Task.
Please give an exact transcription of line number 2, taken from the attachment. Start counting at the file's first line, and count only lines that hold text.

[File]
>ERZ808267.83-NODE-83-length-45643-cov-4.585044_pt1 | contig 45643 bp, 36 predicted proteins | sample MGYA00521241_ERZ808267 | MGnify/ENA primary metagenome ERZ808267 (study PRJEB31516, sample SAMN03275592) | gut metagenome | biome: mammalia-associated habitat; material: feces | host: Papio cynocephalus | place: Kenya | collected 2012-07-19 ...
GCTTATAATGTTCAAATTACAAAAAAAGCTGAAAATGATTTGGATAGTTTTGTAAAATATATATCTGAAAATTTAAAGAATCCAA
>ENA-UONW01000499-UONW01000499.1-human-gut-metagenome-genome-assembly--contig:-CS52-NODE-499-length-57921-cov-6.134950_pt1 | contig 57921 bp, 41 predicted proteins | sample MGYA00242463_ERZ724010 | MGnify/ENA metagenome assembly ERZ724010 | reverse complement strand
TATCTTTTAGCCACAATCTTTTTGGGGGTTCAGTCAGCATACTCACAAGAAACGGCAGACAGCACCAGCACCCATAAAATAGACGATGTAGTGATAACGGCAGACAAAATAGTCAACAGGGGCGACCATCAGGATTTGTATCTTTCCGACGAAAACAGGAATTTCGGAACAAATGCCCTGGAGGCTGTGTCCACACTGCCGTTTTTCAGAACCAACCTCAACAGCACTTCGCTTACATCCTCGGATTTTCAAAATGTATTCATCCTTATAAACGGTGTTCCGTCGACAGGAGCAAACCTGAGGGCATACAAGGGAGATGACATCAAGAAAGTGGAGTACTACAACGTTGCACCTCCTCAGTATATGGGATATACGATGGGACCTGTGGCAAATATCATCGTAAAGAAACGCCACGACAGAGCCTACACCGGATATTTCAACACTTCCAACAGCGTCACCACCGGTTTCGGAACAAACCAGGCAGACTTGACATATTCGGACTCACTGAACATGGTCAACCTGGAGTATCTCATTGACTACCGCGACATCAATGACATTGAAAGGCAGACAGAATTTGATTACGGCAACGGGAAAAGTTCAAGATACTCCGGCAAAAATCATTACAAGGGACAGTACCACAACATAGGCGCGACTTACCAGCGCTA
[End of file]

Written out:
GCTTATAATGTTCAAATTACAAAAAAAGCTGAAAATGATTTGGATAGTTTTGTAAAATATATATCTGAAAATTTAAAGAATCCAA